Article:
Some perennials are underused because they get very large and many people just don't have the room. A few in this category that I like are Acanthus mollis, Aruncus dioicus, Filipendula rubra, and Eremurus.


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RE: Underused perennials

I am new to gardening and want to plant mostly perennials. I don't know any of them by name, trying to learn. I found pictures of perennials on Nature Hills Nursery, but they are expensive. Can I root cuttings from friends gardens, I have a greenhouse. You can see my posting at: "Very new to gardening, lots of questions" in the perennial forum.


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RE: Underused perennials

Many perennials can be grown from seed, but the easiest way is from division of the "mother" plant. It's just about a no-fail method. You have to do a bit of research though, as tap-rooted plants do NOT divide, and trying to do so may kill the original plant. If you have gardening friends in the area, they probably have self-sown baby plants looking for new homes. I know I do. I usually donate zillions to our local horticultural plant sale in the spring. Rooting cuttings is a litle more difficult and slower.
By the way, I really like lathyrus vernus, the original purple one as well as the pink one.


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RE: Underused perennials

I'm from a zone or two below most of you and much of what you talk about can't be grown here unless they are winter protected.
Aliska12000- I grow several varieties of sanguisorba. The pink one Woodyoak has in his pic is I think S.obtusa( Japanese burnet). It bears fluffy rich pink flowers. If it is a deeper colour- more maroon burgandy then I think it is S.officinalis(greater burnet). I also grow the white one S.tenuifolia. I cut all of them down for the winter as it makes for easier cleanup and spring start up.
Woodyoak-great pics and very uplifting when it's snowing out here. I also love the knautia and find when it does self-seed it's more like a "see-thru" plant and I leave them be.
I have several acres and grow a large number of the plants mentioned also only in a more/less controlled setting.
Others not used as much are Flipendula-rubra,purpurea, alba and elegantissima. Some of these travel underground and some remain in clumps. Cephalaria another good "see-thru" plant at 6-7ft tall. I love the soft yellow of the flowers.Any one grow Petasites varigated- nice large leaves. I have not had them become invasive here
I enjoy this site and the info just wish there were more plants from my zone- oh but to dream- or keep creating microclimates, I can grow z4a-b and a few z5 with lots of work.
Take care Lois


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RE: Underused perennials

celtic-07, glad I checked back here. That gives me more to go on, jotted it all down. I found one medium pink, and it's hard to go by photos, but having that nomenclature and patience may pay off. I'd want to hold out for the deepest pink if I can find any; otherwise, anything but the lightest pink would do. Thank you and nice you can grow 3 varieties of it. The alba would be nice, too, as it would bloom earlier than my cimicifuga.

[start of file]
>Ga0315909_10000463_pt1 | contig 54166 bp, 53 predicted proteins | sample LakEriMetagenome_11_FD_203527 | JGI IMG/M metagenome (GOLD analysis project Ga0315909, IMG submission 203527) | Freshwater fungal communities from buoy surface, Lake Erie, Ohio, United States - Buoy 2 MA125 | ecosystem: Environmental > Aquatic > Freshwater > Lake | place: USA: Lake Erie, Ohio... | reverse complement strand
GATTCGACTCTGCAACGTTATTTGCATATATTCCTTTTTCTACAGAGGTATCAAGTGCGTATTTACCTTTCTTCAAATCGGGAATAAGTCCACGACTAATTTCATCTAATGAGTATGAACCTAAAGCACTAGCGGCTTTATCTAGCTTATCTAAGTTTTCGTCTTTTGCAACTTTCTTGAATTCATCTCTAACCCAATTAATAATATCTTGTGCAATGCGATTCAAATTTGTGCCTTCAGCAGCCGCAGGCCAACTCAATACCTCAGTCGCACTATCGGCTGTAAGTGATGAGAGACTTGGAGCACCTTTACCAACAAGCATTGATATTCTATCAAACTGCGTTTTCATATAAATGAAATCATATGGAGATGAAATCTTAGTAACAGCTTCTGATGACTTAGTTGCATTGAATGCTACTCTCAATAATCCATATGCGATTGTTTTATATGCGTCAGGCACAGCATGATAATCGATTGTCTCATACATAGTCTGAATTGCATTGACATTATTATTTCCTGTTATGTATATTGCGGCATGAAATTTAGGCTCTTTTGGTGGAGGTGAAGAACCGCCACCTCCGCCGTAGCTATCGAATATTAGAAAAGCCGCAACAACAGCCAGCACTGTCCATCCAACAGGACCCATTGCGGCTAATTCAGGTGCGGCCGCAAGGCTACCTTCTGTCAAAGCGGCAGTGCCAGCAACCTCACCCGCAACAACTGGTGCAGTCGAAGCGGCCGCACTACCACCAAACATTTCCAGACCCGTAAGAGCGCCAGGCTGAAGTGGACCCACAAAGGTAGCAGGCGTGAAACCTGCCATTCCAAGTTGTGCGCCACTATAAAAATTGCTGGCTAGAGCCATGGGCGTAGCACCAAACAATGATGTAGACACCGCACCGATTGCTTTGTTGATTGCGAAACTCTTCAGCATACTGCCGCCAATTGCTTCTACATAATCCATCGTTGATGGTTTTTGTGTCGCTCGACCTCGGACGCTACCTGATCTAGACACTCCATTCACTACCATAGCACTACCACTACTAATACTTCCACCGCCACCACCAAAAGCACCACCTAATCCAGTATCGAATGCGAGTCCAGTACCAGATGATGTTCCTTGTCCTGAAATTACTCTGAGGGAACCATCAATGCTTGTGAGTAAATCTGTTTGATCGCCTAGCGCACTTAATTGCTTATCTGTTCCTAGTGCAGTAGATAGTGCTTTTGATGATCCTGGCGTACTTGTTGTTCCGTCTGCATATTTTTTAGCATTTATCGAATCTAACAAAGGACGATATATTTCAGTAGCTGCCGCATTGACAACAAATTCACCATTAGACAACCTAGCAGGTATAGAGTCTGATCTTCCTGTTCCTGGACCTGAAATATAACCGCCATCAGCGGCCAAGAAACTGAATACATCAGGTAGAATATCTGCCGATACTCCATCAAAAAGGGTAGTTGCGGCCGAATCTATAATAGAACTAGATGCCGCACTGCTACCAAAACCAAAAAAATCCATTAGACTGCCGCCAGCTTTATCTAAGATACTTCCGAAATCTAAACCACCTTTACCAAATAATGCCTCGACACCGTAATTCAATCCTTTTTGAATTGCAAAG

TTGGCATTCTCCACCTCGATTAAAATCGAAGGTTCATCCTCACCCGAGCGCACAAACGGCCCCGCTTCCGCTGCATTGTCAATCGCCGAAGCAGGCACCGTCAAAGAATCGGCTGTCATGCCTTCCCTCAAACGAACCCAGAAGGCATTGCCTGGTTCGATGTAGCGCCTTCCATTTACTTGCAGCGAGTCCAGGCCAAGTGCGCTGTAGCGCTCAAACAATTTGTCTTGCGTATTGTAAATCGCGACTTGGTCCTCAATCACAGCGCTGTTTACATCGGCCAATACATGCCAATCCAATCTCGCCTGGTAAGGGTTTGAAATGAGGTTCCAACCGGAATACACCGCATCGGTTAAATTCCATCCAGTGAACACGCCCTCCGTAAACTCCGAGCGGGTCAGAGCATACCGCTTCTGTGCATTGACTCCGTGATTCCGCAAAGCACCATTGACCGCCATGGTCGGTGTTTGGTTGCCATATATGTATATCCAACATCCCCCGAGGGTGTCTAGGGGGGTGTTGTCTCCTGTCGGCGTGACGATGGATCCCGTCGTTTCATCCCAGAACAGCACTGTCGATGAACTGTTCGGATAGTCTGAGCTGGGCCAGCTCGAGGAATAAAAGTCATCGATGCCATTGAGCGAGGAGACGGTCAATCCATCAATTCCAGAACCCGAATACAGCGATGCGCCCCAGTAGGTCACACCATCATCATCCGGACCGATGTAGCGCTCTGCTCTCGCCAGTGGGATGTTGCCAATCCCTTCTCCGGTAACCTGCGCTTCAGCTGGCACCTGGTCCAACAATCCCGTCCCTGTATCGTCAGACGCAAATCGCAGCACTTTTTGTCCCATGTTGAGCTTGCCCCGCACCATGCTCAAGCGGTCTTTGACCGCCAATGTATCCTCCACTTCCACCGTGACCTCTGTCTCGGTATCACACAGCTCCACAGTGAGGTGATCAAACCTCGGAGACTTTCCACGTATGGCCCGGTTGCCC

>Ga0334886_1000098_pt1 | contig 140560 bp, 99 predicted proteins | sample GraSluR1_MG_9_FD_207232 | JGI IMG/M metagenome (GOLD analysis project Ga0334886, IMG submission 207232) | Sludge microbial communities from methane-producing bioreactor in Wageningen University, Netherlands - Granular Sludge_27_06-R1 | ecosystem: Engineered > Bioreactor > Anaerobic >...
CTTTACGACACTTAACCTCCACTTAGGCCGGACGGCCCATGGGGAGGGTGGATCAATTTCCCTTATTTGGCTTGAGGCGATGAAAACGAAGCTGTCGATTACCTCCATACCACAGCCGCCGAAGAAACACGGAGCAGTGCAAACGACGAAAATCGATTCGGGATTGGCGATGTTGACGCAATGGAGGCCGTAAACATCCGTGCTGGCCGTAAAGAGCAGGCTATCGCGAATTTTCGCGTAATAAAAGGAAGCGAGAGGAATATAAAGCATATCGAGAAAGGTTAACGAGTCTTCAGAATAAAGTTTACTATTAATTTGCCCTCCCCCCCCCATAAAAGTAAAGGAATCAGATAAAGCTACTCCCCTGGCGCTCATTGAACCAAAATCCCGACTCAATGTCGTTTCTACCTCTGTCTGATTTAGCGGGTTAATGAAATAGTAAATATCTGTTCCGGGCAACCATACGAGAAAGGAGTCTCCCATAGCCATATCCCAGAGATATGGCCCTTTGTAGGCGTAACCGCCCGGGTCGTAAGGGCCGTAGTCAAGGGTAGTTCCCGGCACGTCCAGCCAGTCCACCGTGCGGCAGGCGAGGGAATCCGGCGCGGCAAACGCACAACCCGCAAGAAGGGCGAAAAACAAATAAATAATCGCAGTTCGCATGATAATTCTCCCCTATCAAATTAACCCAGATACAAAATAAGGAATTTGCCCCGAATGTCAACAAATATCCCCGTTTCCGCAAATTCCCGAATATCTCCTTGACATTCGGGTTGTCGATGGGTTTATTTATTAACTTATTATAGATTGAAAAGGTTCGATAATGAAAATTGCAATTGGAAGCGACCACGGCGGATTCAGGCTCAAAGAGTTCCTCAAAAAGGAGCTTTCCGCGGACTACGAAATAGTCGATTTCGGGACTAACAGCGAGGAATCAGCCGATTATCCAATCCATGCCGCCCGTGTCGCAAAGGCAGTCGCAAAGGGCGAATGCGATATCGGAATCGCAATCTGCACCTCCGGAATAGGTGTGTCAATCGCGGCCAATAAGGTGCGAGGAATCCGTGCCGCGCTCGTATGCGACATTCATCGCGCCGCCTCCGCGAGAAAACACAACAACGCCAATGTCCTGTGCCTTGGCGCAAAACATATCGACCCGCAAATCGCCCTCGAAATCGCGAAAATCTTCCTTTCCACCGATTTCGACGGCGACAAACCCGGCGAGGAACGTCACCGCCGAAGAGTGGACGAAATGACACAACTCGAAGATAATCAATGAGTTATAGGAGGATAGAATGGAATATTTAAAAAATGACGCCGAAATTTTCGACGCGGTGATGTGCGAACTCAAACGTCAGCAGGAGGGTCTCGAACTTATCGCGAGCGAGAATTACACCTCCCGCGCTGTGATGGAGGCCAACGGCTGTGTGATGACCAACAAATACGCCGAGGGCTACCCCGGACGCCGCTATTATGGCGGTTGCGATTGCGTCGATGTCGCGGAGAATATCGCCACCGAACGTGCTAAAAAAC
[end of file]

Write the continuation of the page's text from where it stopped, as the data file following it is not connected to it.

Knowing what to search on was a great help and now see a lot of photos (not vendors) that are not stubby like the one I found at the Canadian nursery.


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RE: Underused perennials

i'd like to add macleaya cordata, plume poppy. georgeous and huge, although pretty invasive. (i killed mine without even trying)
thalictrum aquilegefolium, meadow rue.
chelone obliqua, turtle head
rheum palmatum, ornamental rhubarb

the one i really wanted to mention, i'm drawing a complete blank on. i can picture it, but can't think of the name.


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RE: Underused perennials

How about trilliums and merrybells (Uvularia grandiflora) both are natives and seem to be underused around here.
I forgot about the Cephalaria -thanks, I do need to try that one!.... and I nee to grow Thalictrum rochebrunianum again.


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not-quite perennials

.....how bout underused biennials? They seem to get a bad rap and someone always holds that "dies after flowering" over their heads!


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RE: Underused perennials

just remembered the other one i wanted to mention, Lewisia cotyledon


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RE: Underused perennials

There are a lot of choice east coast natives that you never see out west, in nurseries or otherwise, that I would grow if they were available. Galax urceolata and Shortia galicifolia (amongst other Shortias)come immediately to mind. I'm not sure why they're not available-- maybe difficult to propagate or too subtle for mass consumption.